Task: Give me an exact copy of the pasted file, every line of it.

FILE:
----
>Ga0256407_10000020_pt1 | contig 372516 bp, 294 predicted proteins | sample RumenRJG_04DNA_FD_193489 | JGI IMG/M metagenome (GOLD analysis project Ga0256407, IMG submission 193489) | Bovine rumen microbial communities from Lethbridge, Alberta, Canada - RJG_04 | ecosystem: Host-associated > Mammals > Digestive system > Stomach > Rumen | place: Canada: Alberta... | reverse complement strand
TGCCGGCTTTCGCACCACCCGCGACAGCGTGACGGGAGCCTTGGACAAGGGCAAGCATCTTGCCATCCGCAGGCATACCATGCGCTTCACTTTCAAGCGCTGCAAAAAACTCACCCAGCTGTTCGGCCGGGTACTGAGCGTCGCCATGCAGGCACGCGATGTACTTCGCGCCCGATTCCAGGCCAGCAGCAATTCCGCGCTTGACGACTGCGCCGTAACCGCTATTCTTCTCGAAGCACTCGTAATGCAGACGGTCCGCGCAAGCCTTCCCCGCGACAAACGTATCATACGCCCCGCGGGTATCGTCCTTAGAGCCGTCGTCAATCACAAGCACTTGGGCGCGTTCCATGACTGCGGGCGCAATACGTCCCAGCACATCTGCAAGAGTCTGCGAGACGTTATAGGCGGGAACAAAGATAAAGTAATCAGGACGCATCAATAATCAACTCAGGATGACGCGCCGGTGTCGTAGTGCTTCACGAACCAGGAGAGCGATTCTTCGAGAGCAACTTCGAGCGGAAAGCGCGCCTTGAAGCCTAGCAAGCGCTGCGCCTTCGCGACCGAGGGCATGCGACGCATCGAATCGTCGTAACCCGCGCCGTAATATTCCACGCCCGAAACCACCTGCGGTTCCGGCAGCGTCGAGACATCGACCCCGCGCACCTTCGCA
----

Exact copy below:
>Ga0256407_10000020_pt1 | contig 372516 bp, 294 predicted proteins | sample RumenRJG_04DNA_FD_193489 | JGI IMG/M metagenome (GOLD analysis project Ga0256407, IMG submission 193489) | Bovine rumen microbial communities from Lethbridge, Alberta, Canada - RJG_04 | ecosystem: Host-associated > Mammals > Digestive system > Stomach > Rumen | place: Canada: Alberta... | reverse complement strand
TGCCGGCTTTCGCACCACCCGCGACAGCGTGACGGGAGCCTTGGACAAGGGCAAGCATCTTGCCATCCGCAGGCATACCATGCGCTTCACTTTCAAGCGCTGCAAAAAACTCACCCAGCTGTTCGGCCGGGTACTGAGCGTCGCCATGCAGGCACGCGATGTACTTCGCGCCCGATTCCAGGCCAGCAGCAATTCCGCGCTTGACGACTGCGCCGTAACCGCTATTCTTCTCGAAGCACTCGTAATGCAGACGGTCCGCGCAAGCCTTCCCCGCGACAAACGTATCATACGCCCCGCGGGTATCGTCCTTAGAGCCGTCGTCAATCACAAGCACTTGGGCGCGTTCCATGACTGCGGGCGCAATACGTCCCAGCACATCTGCAAGAGTCTGCGAGACGTTATAGGCGGGAACAAAGATAAAGTAATCAGGACGCATCAATAATCAACTCAGGATGACGCGCCGGTGTCGTAGTGCTTCACGAACCAGGAGAGCGATTCTTCGAGAGCAACTTCGAGCGGAAAGCGCGCCTTGAAGCCTAGCAAGCGCTGCGCCTTCGCGACCGAGGGCATGCGACGCATCGAATCGTCGTAACCCGCGCCGTAATATTCCACGCCCGAAACCACCTGCGGTTCCGGCAGCGTCGAGACATCGACCCCGCGCACCTTCGCA